A vast majority of large enterprises have a heterogeneous solution stack with substantial investments in both SAP and Microsoft products. For those companies, the concept of surfacing SAP through the broadly deployed Microsoft UIs resonates very well. In that context, the initial release of Duet got many of these companies excited. However, it is fair to say that Duet 1.0 and 1.5 have never become the huge success that many had hoped for. After all, it was the first attempt to unite two completely different worlds, both technically and culturally.
The upcoming release of Duet Enterprise has the potential to change this. It is a complete revamp of the technical architecture from the ground up which has some significant improvements to previous versions of Duet. The focus has also shifted away from delivering specific vertical scenarios to providing a platform of base capabilities. The following three improvement areas will all contribute to a renewed interest in Duet Enterprise.
Rationalised architecture based on standard components
Currently, Duet is reliant on a proprietary Duet Server for handling the communication back to the SAP system. Apart from installing additional bits on the SAP NetWeaver Web Application Server, an additional server is required to host the Duet Server.
Duet Enterprise will no longer have an additional server component and will purely be based on the SAP NetWeaver stack and the SharePoint platform. With the Business Connectivity Services (BCS) in SharePoint 2010, new and improved capabilities for accessing business data have been baked into the SharePoint platform itself, providing Duet Enterprise with what it needs to communicate with SAP.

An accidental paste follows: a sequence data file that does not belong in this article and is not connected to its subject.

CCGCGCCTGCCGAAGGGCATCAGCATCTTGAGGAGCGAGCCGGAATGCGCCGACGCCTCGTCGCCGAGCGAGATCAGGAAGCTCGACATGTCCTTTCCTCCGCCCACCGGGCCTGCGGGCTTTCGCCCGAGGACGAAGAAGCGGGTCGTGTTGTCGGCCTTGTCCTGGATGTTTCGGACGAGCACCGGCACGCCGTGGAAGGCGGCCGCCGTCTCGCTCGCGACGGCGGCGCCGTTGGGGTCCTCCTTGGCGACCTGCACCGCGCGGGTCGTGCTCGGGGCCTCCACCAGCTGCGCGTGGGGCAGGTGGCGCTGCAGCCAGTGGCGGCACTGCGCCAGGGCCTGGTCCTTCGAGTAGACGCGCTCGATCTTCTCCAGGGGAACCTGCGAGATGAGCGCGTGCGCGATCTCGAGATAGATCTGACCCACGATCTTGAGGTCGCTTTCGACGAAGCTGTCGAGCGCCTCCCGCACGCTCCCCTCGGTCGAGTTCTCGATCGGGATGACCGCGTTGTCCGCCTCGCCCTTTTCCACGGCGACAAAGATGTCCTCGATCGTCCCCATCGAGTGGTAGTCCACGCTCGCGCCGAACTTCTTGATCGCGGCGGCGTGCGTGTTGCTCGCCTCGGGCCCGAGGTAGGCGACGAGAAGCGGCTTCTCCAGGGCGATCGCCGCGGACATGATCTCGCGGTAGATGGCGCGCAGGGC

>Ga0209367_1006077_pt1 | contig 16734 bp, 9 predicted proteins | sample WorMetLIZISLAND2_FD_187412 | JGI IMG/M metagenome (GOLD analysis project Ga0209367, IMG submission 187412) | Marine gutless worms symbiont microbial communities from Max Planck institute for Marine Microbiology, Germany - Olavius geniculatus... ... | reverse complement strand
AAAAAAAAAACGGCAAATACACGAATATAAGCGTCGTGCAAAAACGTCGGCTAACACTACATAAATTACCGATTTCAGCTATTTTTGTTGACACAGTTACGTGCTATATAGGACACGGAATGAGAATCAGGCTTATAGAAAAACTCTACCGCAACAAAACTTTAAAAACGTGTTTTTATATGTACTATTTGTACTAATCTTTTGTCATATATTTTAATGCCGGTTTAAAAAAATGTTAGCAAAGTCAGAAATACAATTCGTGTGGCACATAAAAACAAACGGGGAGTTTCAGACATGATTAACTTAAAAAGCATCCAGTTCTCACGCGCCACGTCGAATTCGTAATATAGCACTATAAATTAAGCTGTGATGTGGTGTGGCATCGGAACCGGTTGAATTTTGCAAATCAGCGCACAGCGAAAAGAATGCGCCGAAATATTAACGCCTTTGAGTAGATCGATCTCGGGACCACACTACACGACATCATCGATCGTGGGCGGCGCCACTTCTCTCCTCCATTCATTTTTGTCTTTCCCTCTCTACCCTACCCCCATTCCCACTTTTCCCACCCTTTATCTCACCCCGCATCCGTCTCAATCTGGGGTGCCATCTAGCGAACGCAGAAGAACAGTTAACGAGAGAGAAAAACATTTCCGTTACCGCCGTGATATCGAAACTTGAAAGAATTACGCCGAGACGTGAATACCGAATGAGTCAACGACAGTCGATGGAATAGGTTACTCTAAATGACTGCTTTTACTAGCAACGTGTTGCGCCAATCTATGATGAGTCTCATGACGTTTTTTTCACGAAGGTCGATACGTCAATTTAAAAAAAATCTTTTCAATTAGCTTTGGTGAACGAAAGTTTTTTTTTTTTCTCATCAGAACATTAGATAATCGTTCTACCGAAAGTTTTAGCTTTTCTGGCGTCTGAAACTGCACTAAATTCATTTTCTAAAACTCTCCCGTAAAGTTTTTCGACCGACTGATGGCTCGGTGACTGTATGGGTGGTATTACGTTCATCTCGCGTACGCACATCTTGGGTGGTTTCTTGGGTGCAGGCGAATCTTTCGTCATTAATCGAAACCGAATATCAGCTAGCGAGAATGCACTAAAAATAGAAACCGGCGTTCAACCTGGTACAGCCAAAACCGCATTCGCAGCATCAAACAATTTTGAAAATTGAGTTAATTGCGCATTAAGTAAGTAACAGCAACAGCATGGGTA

Not only will no additional infrastructure be required, the ongoing maintenance will leverage the existing mechanisms of both NetWeaver and SharePoint for managing upgrades and other maintenance tasks. With a landscape of standard components, the total cost of ownership is significantly reduced.
No additional client footprint
Duet 1.5 requires comprehensive configuration of all end user PCs. The required client components include the client runtime, SQL Server Express, Visual Studio Tools for Office and Office 2003 Web Components. This is another contributor to a relatively high cost of ownership.
The majority of the functionality in Duet Enterprise will be accessible through SharePoint, only requiring a browser on the client side. In other words, Office is no longer a necessary prerequisite for deploying Duet Enterprise. It is only required to cover offline scenarios.
Thanks to the symmetric architecture of the SharePoint BCS on the client side in Office 2010, the optional offline capabilities for Duet Enterprise will ship as part of Office 2010 itself, effectively meaning that having Office installed is enough to enable the offline scenarios. Furthermore any custom code required by the clients is managed and deployed through SharePoint Server.
Foundation capabilities and tools
In the current version of Duet, the pre-canned scenarios cannot be customised or extended. In contrast, the emphasis in Duet Enterprise is on providing a foundation of core capabilities upon which organisations can build their own business scenarios as required. The technical interoperability is provided out-of-the-box and companies can concentrate on delivering the business functionality following the principles and guidelines of a supported framework and using the existing development tools in the respective technology stacks.
This is a very important improvement for a couple of reasons. Firstly, because it allows organisations to build and customise solutions to meet their specific business requirements. Particularly in the big end of town, this is going to make Duet Enterprise vastly more attractive than its predecessors. Secondly, this foundation will provide an opportunity for partners to develop vertical solutions in specific industries. A healthy eco-system of partners will foster the ongoing innovation required to make the platform a success on the long term.